Being a radio buff – or shall I say an ALL radio buff – I cannot fully comprehend that “people are no longer dependent on radio”. But I do acknowledge that technology has allowed us to manage our time better. And having a local podcast of news does appeal to many (yes, I suppose even to me at times).
It’s a very short article – three paragraphs – but I challenge the readers to comment: are you no longer dependent on radio? Okay – that’s a loaded question to this audience – just look at this post within the past 24-hours! But we’d also like to know: is there anything in your area, like this article describes of St. Louis Public Radio, where your local stations are turning to podcasts or other means to reach and/or expand their target audience?
I’m honored to have been interviewed by Eric (4Z1UG) for his QSO Today podcast. The interview was posted as a podcast this week.
We recorded it a couple weeks ago via Skype. My home Internet service was so terrible that day, I actually drove into town, parked in a parking lot, and used Skype via my mobile hotspot. I was pretty distracted during the interview, I’m sure, but Eric was a fantastic host.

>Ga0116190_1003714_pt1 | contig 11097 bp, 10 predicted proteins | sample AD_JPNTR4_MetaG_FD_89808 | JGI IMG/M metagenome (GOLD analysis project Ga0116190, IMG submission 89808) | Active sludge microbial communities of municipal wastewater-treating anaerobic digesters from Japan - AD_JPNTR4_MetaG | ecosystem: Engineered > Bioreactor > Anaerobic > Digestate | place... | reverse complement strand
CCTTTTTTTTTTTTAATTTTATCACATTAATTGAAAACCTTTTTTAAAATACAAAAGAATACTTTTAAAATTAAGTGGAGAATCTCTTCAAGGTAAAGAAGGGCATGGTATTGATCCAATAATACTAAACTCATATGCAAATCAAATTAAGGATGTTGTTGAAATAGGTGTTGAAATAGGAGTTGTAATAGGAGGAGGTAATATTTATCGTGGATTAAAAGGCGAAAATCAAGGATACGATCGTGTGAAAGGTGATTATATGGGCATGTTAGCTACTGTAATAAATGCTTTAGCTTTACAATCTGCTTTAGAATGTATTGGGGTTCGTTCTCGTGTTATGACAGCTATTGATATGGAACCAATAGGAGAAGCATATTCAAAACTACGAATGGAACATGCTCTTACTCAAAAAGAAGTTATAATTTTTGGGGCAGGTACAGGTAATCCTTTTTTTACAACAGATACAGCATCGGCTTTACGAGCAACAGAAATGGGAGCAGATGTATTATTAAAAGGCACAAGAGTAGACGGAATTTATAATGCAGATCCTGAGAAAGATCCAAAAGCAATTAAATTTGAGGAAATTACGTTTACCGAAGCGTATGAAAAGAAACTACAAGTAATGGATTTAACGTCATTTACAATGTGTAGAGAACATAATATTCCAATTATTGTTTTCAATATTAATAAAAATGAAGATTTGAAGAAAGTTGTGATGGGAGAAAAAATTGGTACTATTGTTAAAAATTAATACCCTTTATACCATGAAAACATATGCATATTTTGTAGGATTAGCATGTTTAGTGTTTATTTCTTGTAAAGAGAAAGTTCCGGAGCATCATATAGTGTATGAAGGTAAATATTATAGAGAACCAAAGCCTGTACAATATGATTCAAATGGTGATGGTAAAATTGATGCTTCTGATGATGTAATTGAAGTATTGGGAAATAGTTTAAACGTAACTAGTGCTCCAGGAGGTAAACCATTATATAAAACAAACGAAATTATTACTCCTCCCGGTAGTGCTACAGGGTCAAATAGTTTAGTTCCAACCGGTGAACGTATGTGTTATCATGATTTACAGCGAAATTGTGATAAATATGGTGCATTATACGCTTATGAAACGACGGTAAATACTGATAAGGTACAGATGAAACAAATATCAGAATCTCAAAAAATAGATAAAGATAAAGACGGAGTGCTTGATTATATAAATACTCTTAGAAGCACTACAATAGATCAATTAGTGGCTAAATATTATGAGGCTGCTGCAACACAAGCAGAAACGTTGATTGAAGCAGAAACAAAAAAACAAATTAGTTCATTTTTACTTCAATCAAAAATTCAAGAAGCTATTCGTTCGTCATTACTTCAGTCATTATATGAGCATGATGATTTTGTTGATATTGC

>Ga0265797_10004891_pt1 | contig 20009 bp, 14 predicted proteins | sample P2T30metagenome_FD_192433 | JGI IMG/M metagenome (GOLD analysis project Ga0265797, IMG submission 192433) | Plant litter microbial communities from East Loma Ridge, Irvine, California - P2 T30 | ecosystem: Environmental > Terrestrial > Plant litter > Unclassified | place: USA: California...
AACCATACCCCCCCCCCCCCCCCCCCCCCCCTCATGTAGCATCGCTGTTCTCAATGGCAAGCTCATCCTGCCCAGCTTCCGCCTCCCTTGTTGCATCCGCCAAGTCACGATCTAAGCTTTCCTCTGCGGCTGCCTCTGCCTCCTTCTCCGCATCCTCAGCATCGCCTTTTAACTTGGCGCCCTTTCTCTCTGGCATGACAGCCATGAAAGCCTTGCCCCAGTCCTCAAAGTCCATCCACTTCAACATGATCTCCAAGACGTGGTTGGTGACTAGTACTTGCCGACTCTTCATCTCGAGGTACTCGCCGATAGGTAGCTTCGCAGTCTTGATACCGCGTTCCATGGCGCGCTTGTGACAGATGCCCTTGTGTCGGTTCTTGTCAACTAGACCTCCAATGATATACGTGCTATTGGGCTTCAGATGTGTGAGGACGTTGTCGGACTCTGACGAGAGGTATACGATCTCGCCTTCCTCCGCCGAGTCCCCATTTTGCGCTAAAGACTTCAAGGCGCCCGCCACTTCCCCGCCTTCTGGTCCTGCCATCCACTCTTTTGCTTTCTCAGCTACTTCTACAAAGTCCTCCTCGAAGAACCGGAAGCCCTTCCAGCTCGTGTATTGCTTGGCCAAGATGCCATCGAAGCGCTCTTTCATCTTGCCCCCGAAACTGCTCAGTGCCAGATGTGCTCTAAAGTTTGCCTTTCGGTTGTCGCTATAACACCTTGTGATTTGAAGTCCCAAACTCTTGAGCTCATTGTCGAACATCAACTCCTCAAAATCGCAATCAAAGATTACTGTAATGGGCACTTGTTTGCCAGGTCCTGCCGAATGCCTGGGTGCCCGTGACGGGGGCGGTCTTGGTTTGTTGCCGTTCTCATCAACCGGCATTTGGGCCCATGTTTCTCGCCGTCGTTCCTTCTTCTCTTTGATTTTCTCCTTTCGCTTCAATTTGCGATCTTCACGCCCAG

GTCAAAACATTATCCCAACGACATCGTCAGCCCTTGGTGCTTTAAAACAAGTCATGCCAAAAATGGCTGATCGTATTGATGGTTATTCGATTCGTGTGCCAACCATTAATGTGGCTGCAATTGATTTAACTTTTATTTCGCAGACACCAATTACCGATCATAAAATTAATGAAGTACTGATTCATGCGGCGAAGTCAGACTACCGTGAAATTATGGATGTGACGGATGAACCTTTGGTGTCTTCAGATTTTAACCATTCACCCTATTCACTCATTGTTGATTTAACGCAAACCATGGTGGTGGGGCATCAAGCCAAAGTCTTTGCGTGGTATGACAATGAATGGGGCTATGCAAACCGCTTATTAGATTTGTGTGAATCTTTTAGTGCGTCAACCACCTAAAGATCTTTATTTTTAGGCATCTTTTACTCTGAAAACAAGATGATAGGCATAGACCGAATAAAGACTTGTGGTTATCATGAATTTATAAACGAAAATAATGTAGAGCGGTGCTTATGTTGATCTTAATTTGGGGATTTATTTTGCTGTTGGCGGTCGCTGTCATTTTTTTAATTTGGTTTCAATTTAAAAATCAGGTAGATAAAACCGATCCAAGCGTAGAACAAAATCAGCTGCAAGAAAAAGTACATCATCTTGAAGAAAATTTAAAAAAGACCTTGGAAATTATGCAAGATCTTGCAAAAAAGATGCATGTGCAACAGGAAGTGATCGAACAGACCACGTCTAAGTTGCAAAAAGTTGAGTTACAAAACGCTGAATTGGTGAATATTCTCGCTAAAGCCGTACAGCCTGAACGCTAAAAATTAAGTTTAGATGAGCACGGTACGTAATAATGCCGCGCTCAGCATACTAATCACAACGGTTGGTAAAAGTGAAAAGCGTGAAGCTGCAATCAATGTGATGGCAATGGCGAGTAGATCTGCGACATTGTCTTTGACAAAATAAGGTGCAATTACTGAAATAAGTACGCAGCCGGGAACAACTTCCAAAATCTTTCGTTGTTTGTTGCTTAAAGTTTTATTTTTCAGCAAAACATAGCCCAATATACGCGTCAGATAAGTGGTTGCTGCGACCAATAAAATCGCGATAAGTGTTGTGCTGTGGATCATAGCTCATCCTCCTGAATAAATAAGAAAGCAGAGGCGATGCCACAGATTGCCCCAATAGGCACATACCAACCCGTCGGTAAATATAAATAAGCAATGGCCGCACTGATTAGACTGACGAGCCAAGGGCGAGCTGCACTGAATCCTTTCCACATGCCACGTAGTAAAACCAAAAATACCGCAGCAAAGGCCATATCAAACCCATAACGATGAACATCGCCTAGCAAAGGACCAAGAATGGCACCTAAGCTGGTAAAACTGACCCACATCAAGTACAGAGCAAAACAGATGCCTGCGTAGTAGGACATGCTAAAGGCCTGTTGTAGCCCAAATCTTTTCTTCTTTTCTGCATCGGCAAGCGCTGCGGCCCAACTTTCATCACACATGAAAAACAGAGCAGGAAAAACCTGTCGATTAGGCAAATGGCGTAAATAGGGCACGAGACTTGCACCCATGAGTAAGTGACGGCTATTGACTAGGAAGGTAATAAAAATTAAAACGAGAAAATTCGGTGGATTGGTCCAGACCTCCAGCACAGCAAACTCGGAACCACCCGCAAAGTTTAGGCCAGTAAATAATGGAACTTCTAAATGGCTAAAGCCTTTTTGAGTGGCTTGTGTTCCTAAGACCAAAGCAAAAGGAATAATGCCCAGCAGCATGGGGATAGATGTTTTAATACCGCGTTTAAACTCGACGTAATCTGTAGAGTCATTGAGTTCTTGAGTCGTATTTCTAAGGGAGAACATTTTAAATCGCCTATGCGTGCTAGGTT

For your listening pleasure: beHAVior Night, a shortwave radio show which showcases music from the first four decades of the 20th Century.
This show was recorded on Friday, November 28, 2014. While beHAVior Night is broadcast all year long via WBCQ, I’m not able to hear them easily at my home during Daylight Savings Time (DST) as the propagation path is not yet open to the south. During the winter months, however, the signal is quite strong as you will hear.
Alcaravan Radio’s antenna site and transmitter house.
Yesterday, August 8, I was able to record Alcaravan Radio out of Puerto Lleras, Columbia. Alcaravan Radio broadcasts domestically on medium wave and also on 5.91 MHZ shortwave, from 23:30-12:00 UTC.
Though typical summer conditions meant for a higher noise levels, Alcaravan’s 1 kW signal still punched through the static and made for pleasant listening. In this recording, I was using the WinRadio Excalibur, but I listened for a couple of hours on the Elad FDM-S2 as well–both did an equally good job while connected to my large sky loop antenna.
To be clear, 1 kW is low output power by international broadcasting standards. Alcaravan Radio was not audible on the Tecsun PL-660 nor the Sony ICF-SW7600GR, though I have heard them on portables in the past during the late fall and winter months. Still, you might be able to snag them on a portable when summer conditions are favorable!
TCS’ AM signal was strong enough that it could still be easily heard over the higher-than-normal noise level. Hurricane Arthur–which was approaching the coasts of North and South Carolina at time of recording–generated static crashes and noise in excess of S4 on my receiver’s meter. Fortunately, the WinRadio Excalibur’s sync detector helped mitigate some of that noise.